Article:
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In a world-first, an Australian company has created a patented artificial intelligence (AI) device that is able to detect if a loved one or patient suffers a fall in the home, hospital or aged care facility.


Similar in size to a small portable speaker, the HomeGuardian.ai device uses sensors to monitor the interaction of objects and people within its surroundings and alerts carers or family members if a fall occurs.

 

HomeGuardian.ai co-founder and CEO Kane Sajdak said the device’s ability to track objects without saving or sending images or video will revolutionise the aged care, disability, hospital and childcare sectors.

 

“Make no mistake – this device will save lives,” said Mr Sajdak, who doubles as the director of award-winning IT service provider and IT consultancy firm BITS Technology Group.

 

“No one wants a security camera in their bedroom or bathroom, so our world-first technology is able to monitor someone’s interactions with their surroundings without breaching their privacy. More importantly, the device can detect a fall and alert a nominated contact within 1.8 seconds of the incident occurring.

 

“No wearables. No duress buttons. No smartwatches or Apps. Just peace of mind that if your loved one is in trouble; their emergency contact will know about it within seconds.”

 

With no need for WIFI, internet connections or individual programming, the easy-to-use units only need to be plugged into power and placed in a good vantage point to monitor a room.

 

The HomeGuardian.ai development team has spent more than a year “teaching” the AI device to recognise objects such as furniture and people, along with the ability to identify abnormal behaviours.

 

“The device knows it is normal for an object it recognises as a person to lay on a bed, but it also knows it’s not normal for that same object to lay on the bedroom floor or bathroom tiles,” Mr Sajdak said.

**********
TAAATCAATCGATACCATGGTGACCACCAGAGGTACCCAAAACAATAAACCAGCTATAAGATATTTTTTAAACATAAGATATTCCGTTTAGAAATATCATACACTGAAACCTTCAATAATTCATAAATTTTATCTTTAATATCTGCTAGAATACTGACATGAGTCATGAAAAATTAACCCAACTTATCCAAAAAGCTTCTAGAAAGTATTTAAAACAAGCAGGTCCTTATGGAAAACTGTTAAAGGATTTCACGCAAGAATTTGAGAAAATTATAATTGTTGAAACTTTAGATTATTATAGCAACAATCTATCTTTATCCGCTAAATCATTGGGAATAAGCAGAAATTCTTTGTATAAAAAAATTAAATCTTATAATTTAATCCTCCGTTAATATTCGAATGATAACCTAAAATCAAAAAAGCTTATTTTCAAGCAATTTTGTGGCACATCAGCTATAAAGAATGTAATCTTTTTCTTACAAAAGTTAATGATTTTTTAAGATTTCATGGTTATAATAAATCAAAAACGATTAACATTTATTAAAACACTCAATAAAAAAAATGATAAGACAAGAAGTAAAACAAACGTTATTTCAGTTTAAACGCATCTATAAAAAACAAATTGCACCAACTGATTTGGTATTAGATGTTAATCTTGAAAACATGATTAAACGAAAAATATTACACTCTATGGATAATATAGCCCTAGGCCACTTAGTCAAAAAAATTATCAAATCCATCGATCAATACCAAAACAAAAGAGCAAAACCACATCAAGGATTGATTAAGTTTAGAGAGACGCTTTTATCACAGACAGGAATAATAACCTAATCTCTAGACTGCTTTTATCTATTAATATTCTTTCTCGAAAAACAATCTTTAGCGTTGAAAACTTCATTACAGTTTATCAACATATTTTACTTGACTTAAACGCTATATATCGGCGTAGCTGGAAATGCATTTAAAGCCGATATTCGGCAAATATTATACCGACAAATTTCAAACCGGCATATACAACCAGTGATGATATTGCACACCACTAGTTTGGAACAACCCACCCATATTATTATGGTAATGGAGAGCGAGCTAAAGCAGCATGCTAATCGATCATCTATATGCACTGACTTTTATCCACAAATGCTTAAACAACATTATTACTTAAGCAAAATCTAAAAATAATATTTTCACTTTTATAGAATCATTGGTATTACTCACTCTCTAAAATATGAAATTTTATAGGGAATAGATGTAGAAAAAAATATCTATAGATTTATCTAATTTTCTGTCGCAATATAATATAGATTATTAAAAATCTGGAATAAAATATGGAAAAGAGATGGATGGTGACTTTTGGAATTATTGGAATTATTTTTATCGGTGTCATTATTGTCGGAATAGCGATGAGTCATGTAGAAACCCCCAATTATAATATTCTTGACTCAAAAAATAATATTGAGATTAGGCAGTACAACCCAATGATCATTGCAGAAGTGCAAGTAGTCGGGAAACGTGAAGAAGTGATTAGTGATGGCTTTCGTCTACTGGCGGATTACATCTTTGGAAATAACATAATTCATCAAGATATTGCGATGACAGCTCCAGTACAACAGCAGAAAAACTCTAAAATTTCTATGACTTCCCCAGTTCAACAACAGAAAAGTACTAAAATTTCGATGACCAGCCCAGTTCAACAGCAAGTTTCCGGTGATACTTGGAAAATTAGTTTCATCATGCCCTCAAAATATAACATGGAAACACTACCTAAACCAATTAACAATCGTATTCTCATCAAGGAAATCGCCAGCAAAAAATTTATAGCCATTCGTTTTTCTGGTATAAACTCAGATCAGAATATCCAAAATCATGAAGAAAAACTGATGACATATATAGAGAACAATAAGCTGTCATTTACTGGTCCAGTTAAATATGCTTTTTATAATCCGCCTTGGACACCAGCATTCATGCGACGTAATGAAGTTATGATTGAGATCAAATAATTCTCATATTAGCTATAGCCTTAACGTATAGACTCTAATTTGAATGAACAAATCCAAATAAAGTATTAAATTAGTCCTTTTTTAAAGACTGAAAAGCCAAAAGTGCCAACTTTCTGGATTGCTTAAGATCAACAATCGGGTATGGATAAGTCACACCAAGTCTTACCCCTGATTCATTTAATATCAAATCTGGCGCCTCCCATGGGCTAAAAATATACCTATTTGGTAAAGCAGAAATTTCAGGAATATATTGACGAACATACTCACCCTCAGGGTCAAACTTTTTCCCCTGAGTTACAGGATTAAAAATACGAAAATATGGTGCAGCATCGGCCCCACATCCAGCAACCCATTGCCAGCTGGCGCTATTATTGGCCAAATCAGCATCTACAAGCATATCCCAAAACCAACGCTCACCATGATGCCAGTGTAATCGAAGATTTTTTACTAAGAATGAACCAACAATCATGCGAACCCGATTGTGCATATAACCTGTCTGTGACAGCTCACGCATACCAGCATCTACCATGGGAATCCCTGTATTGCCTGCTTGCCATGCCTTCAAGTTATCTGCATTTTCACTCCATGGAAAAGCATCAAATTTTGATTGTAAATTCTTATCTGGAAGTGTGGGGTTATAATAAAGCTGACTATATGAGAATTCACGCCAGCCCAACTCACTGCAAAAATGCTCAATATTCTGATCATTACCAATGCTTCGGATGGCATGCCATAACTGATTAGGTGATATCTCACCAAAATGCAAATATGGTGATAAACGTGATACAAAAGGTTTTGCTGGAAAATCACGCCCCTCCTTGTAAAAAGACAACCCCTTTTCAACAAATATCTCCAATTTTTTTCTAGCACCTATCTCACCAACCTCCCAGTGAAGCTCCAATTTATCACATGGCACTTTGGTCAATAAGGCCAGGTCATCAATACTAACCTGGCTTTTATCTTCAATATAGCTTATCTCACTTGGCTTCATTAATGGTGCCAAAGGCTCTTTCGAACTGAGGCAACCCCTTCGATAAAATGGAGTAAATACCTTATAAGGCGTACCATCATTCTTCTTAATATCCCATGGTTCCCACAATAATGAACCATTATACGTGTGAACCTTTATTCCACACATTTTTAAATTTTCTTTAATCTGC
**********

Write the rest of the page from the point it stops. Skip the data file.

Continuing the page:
“It takes less than two seconds for the device to recognise someone may be at risk and immediately sends a notification to their emergency contact, be it a neighbour, loved one or nurse in an aged care facility or hospital.

 

“The alert can also be escalated to other people if the primary contact fails to respond within a designated period. Everything we have developed focuses on getting help to the user as soon as possible.

 

“Falls cost Australian governments more than $3 billion in hospital admissions each year and it’s directly related to how long people are on the floor. The sooner you get to them, the better their chance of avoiding major issues or complications. On top of this, many elderly people go from living independently in their own home into an aged care facility as a direct result of a traumatic incident such as a fall.”

 

Mr Sajdak said the company had worked with aged care groups as well as Southern Cross University to ensure the technology was enabling better care for those using it, while enabling staffing efficiency gains for the care providers implementing it.

 

“As well as text message notifications, the likes of aged care homes, hospitals and childcare centres can have the devices linked to a fully-fledged alerting dashboard, allowing staff to respond where they are needed when they are needed. It’s akin to having a staff member monitoring each room 24/7.

 

“This device is the perfect union of cutting-edge technology and practical application. It will allow people to live independently for longer, provide care providers with the best incident detection technology in the world and, crucially, save lives.”

 

HomeGuardian.ai devices retail for $399 each, with a $1.50 per day monitoring fee. Multipacks and care provider solutions are also available.

 

For more information, visit www.homeguardian.ai

 

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